Risks for Stroke, Bleeding, and Death in Patients With Atrial Fibrillation Receiving Dabigatran or Warfarin in Relation to the CHADS2 Score: A Subgroup Analysis of the RE-LY Trial
What is the prognostic importance of the CHADS2 risk score in terms of stroke, bleeding, and death in patients with atrial fibrillation receiving the vitamin K antagonist warfarin and the direct thrombin inhibitor dabigatran?
The authors reported a subgroup analysis of the RE-LY trial, a randomized, open-label study of two blinded doses of dabigatran (150 mg or 110 mg twice daily) versus open-label warfarin in patients with nonvalvular atrial fibrillation with at least one risk factor for stroke. Baseline CHADS2 score (1 point each for congestive heart failure, hypertension, age >75 years, and diabetes, and 2 points for stroke) was recorded for each subject. Endpoints included the original study primary outcome of stroke or systemic embolism, the primary safety outcome of major bleeding, and intracranial hemorrhage, vascular death, and total mortality rate. Event rates per 100 patient-years were stratified by treatment and CHADS2 risk group. Cox proportional hazards regression models were used to compare the cumulative event rates within three CHADS2 risk groups.
There were 18,112 subjects randomized to the three treatment groups. Distribution of CHADS2 scores were: low risk 0 to 1—(5,775 patients); medium risk 2—(6,455 patients); and high risk 3 to 6—(5,882 patients). Annual rates of stroke or systemic embolism in these three groups were: 0.93%, 1.22%, and 2.24%, for the low, medium, and high CHADS2 risk groups, respectively. Annual rates of other outcomes in the three CHADS2 risk groups, respectively, were: for major bleeding, 2.26%, 3.11%, and 4.42%; for intracranial bleeding, 0.31%, 0.40%, and 0.61%; and for vascular mortality, 1.35%, 2.39%, and 3.68% (p < 0.001 for all comparisons). Increasing CHADS2 score was associated with increased rates of all endpoints evaluated. While only the higher dose of dabigatran was associated with lower rates of stroke or systemic embolism than warfarin, both doses of dabigatran were associated with significantly lower rates of intracranial hemorrhage than warfarin (roughly 60% reduction). These comparisons between dabigatran and warfarin did not differ very significantly among CHADS2 risk groups.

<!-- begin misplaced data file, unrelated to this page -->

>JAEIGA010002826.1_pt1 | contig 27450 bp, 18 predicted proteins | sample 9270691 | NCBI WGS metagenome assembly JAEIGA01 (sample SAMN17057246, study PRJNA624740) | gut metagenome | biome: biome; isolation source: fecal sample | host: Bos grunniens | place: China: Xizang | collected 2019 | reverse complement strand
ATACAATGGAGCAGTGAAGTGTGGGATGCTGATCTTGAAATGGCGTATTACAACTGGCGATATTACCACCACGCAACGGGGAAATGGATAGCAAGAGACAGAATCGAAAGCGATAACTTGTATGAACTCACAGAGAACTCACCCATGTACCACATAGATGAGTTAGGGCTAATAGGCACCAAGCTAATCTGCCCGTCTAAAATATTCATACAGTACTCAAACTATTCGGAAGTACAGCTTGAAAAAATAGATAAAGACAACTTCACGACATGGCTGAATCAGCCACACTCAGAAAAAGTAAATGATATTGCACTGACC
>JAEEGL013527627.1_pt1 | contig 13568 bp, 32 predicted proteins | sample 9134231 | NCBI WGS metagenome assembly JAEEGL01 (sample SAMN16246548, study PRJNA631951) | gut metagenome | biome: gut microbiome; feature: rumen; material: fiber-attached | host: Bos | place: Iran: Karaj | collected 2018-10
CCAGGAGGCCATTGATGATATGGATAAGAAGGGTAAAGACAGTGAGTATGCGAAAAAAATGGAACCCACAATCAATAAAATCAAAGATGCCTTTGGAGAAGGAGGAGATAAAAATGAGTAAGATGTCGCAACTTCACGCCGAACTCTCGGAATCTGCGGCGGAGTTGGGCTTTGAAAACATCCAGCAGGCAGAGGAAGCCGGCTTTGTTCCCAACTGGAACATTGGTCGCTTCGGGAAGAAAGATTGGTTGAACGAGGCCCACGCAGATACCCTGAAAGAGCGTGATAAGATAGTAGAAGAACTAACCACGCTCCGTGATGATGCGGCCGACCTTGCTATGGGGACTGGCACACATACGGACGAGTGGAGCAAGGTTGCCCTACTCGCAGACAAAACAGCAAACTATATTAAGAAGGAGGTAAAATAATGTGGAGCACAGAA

The authors concluded that higher CHADS2 scores were associated with increased risks for stroke or systemic embolism, bleeding, and death in patients with atrial fibrillation receiving oral anticoagulants.
When evaluating this latest report from the RE-LY study, it must be kept in mind that this subgroup analysis was not prespecified. Nonetheless, there are important messages to take away from this study. First and foremost, is the observation that CHADS2 score appears to predict not only cerebral and systemic embolism rate, as it was designed to do, but also appears to be associated with risk of major bleeding, vascular mortality, and even intracranial hemorrhage. Thus, while the CHADS2 score can be used to estimate a patient’s risk of thromboembolism in the setting of nonvalvular atrial fibrillation, it also appears to be a surrogate for the risk of complications from anticoagulation. The second important message to take from this study is the repeat observation that the risk of intracranial hemorrhage, possibly the most feared complication of anticoagulant therapy, is dramatically reduced with dabigatran compared with warfarin.
Keywords: Stroke, Intracranial Hemorrhages, Heart Failure, Risk Factors, Hypertension
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